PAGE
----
The number of people killed in twin car bombings in the Somali capital Mogadishu has risen to 100, President Hassan Sheikh Mohamud said on Sunday. The attacks have been claimed by Al-Shabaab militants.
President Mohamud said he expected the death toll to rise even further. At least 300 people were injured in the blasts.
Two cars packed with explosives blew up minutes apart near the busy Zobe intersection. The explosions were followed by gunfire in an attack targeting Somalia's education ministry.
The blasts tore through walls, shattered windows in nearby buildings, sending shrapnel flying and plumes of smoke and dust into the air.
"The ruthless terrorists killed mothers. Some of them died with their children trapped on their backs," police spokesman Sadik Dudishe said on Saturday, adding that the attackers had been stopped from killing more "innocent civilians and students."
The attack took place at the same busy junction where a truck packed with explosives blew up on 14 October 2017, killing 512 people and injuring more than 290, the deadliest attack in the troubled country.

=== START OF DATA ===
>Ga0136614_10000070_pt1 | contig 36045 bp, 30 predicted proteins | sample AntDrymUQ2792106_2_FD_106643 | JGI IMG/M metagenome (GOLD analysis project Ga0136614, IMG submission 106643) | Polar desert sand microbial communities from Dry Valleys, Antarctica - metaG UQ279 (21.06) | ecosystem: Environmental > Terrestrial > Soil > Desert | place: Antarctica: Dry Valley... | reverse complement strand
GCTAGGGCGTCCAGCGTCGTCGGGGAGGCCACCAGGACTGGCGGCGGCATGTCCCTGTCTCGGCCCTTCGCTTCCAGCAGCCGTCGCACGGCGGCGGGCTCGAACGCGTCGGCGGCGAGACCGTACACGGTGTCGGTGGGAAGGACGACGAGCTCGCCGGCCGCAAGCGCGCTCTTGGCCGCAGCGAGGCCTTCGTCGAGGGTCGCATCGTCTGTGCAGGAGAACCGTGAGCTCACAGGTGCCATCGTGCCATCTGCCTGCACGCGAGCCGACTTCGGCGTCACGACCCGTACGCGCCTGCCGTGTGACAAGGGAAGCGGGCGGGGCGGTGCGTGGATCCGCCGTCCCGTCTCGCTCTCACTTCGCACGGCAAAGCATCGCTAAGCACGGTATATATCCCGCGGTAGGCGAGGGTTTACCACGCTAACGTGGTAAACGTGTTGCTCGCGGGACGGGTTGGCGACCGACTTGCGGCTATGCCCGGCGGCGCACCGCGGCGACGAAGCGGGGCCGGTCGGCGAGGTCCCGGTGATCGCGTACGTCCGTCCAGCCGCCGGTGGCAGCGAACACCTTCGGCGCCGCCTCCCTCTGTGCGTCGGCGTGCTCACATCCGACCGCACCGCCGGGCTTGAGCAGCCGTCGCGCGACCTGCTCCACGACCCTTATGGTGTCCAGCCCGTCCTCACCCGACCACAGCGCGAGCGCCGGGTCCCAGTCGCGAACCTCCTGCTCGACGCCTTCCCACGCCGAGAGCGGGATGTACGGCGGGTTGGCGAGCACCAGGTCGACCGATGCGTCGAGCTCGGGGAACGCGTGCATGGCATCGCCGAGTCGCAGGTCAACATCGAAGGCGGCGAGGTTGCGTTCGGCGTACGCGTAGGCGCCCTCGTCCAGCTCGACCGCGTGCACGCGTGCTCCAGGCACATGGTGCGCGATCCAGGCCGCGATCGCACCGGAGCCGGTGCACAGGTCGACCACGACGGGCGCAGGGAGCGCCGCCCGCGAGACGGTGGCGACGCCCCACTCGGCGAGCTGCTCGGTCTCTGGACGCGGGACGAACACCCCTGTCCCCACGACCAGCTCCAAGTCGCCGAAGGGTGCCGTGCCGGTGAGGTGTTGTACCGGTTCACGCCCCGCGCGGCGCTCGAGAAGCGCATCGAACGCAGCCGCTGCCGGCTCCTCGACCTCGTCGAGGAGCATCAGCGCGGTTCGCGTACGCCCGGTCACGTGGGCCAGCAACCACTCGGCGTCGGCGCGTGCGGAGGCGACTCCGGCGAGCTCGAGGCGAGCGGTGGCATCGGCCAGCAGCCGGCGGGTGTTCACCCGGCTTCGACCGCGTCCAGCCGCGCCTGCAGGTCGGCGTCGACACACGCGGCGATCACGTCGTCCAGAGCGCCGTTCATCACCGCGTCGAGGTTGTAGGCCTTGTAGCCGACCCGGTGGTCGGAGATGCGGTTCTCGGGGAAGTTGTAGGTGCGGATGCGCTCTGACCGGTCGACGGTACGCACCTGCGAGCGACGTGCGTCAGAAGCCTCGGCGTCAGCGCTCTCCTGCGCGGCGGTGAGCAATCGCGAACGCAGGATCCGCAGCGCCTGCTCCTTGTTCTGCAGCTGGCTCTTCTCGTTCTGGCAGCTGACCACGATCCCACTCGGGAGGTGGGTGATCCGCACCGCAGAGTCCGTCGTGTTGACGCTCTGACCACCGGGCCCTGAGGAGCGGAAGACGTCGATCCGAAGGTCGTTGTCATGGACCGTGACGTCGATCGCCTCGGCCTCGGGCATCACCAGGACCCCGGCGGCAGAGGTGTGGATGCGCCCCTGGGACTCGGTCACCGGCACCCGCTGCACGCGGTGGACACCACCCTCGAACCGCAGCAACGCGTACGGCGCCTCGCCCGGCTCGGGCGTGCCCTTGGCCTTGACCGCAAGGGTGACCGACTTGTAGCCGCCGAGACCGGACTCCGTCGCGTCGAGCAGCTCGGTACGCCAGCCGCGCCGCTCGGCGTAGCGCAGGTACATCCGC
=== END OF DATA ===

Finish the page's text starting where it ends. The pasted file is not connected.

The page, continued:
UN stands resolutely against terrorism
The Al-Qaeda-linked Islamist terror group Al-Shabaab claimed responsibility for the attacks in a statement, saying its fighters were targeting the ministry of education.
The bombings drew international condemnation from Somalia's allies, including the United Nations, Turkey as well as the African Union force tasked with helping Somali forces take over primary responsibility for security by the end of 2024.
The UN mission in Somalia, UNSOM, vowed to stand "resolutely with all Somalis against terrorism."
"These attacks underline the urgency and critical importance of the ongoing military offensive to further degrade Al-Shabaab," the African Union Transition Mission in Somalia, which replaced the AMISOM peacekeeping force, said on Twitter late Saturday.
Drought and Islamist insurgency
Al-Shabaab have been seeking to overthrow the fragile foreign-backed government in Mogadishu for the past 15 years.
The group last week claimed responsibility for an attack on a hotel in the port city of Kismayo that killed nine people and wounded 47 others.
As well as the insurgency, Somalia is in the grip of the worst drought in more than 40 years. Four failed rainy seasons have wiped out livestock and crops.
The conflict-wracked nation is considered one of the most vulnerable to climate change but is particularly ill-equipped to cope with the crisis as it battles the Islamist insurgency.